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Messerschmitt Bf 109C

by Thomas Bautch

 

Messerschmitt Bf 109C

 


Hobbycraft's 1/48 scale Bf 109C is available online from Squadron.com

 

Introduction

 

I wanted to submit this just to see if I am making any progress in my modeling skills.

The last time I built a plastic model was about 35 years ago at the age of about 14. I gave up the hobby because of other interests that naturally occur in the teen years. The modeling bug hit me again at around age 40 when I stopped at hobby shop on the way home from work one day. I ended up buying a complete RC starting set, plane, engine and radio gear. Iíve been building and flying RC ever since.

Last summer I started researching for a Grumman F3F that I was going to scratch build in 1/5 scale and bought a couple of plastic kits to use for reference, one of which was the Accurate Miniatures version. I started following links on the internet from the AM site and saw the amazing detail results from the kits on the market today. I was hooked again!

 

 

In the past three months I have managed to accumulate 75 kits, two airbrushes, and about 50 bottles of model paints, as well as the tools and other regalia needed to produce a reasonably acceptable model.

 

 

Construction, Painting and Weathering

 

This plane represents the first completion of the kits I have started (that would be six so far!). It is a Hobbycraft Messerschmitt Bf 109C - or at least thatís what the box says. After finding more pictures especially at the Falconís Messerschmitt BF109 Hanger site I realized that in particular the gas filler should be directly below the cockpit. It wasnít until the D or E model that the filler was located behind the cockpit. But the model was virtually complete so I just finished it up. Maybe itís a D model that lasted through to 1940.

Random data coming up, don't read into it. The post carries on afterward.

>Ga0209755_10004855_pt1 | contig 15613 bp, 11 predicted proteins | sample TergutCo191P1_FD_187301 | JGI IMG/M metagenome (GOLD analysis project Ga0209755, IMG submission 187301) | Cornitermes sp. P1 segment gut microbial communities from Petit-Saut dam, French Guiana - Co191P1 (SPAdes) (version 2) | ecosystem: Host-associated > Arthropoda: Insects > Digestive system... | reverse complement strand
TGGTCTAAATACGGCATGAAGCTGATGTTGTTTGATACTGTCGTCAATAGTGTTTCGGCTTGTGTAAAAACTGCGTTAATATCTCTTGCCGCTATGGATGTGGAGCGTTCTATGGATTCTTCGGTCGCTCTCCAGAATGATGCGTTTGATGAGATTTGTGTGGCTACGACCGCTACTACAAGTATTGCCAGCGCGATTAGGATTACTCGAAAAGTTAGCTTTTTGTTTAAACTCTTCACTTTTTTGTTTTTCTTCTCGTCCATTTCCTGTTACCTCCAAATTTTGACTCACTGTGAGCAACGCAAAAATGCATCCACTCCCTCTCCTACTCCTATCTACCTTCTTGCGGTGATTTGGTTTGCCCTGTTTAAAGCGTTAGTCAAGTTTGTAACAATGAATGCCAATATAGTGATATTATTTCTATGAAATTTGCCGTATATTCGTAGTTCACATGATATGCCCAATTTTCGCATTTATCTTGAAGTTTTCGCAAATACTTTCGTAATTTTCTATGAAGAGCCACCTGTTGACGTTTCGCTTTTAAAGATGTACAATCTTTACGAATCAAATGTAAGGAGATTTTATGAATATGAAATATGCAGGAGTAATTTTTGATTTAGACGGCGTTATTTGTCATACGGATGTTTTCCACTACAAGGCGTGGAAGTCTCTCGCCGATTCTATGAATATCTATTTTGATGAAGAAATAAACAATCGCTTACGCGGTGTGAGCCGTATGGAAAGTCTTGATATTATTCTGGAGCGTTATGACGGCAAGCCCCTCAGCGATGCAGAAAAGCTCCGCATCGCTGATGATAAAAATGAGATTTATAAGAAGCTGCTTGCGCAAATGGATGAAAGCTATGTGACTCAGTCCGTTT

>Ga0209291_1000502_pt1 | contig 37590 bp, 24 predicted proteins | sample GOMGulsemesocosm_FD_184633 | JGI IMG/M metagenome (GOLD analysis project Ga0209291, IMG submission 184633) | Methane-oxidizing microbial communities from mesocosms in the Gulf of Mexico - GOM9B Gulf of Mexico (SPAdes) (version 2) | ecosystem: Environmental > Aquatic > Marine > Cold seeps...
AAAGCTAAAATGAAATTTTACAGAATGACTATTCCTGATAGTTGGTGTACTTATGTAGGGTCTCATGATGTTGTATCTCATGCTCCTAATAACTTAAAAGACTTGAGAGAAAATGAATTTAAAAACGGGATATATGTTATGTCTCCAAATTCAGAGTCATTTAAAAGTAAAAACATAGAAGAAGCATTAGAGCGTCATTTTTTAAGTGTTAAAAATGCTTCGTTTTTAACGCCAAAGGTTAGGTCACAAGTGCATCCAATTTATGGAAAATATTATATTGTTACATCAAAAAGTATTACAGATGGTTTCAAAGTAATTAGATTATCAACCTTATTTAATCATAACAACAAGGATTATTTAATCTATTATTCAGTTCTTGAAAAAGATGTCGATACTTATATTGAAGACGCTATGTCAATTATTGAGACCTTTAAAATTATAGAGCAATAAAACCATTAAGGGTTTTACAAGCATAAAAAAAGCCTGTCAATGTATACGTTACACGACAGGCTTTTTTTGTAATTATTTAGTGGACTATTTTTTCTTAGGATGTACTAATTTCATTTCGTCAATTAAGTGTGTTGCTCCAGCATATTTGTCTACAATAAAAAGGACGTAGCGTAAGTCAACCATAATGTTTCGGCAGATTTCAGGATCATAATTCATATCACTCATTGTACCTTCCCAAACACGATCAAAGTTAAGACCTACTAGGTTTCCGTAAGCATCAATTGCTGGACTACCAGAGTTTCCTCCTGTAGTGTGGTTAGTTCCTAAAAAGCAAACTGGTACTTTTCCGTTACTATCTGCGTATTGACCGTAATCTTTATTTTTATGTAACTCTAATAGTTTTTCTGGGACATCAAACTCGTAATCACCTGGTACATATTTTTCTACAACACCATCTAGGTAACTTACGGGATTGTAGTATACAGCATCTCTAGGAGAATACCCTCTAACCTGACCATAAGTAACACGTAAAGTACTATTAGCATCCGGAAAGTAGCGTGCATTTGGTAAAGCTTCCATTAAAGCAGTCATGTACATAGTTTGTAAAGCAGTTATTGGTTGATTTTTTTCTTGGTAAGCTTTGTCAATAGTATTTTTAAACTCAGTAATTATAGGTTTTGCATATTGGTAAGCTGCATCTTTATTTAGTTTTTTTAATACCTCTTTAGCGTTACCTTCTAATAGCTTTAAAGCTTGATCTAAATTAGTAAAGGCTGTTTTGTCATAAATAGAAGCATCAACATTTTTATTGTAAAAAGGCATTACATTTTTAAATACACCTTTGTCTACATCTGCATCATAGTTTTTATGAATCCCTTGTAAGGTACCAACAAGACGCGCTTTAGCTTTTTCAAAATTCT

In building the model this is the first time I:

  • Used an air brush

  • Applied an oil wash on the interior and exterior

  • Used pastels for weathering and panel shading

  • Dry brushed

 

 

Some additions I made to the kit:

  • Flattened the wheels with an iron

  • Added the canopy release handle made from stretched sprue

  • Made the antenna wire form invisible thread with white glue insulators

  • Added brake lines made from some wire I found at Radio Shack

  • Attached the flaps and landing gear with copper to prevent easy breakage

  • Added some detail to the radiator

  • Drilled and filed out all the cowl openings

  • Used a Squadron canopy

  • Added a piece of clear plastic to the gunsight

  • Used Aeromaster decals

As you might see form the photos, I got a little carried away in the exhaust staining. I was trying out the pastel technique and then ended up having to cover up some mistakes by adding more shading. Other areas that I managed to hide in the photos are a very bad canopy join at the rear of the cockpit, my omission of a backing for the exhaust ports (Iíve got to find a way to stuff something in there!), a not very clear canopy in general and some silvering on the decals. Actually the model photographs better that I think it really looks.

I might gratefully add that almost all the techniques I used I learned from the Gallery and Forum Articles on HyperScale. My thanks for a truly great site.


 

Project Summary and Additional Images

 

Click the thumbnails below to view larger images:


Model, Images and Text Copyright © 2002 by Thomas Bautch
Page Created 08 June, 2002
Last Updated 04 June, 2007

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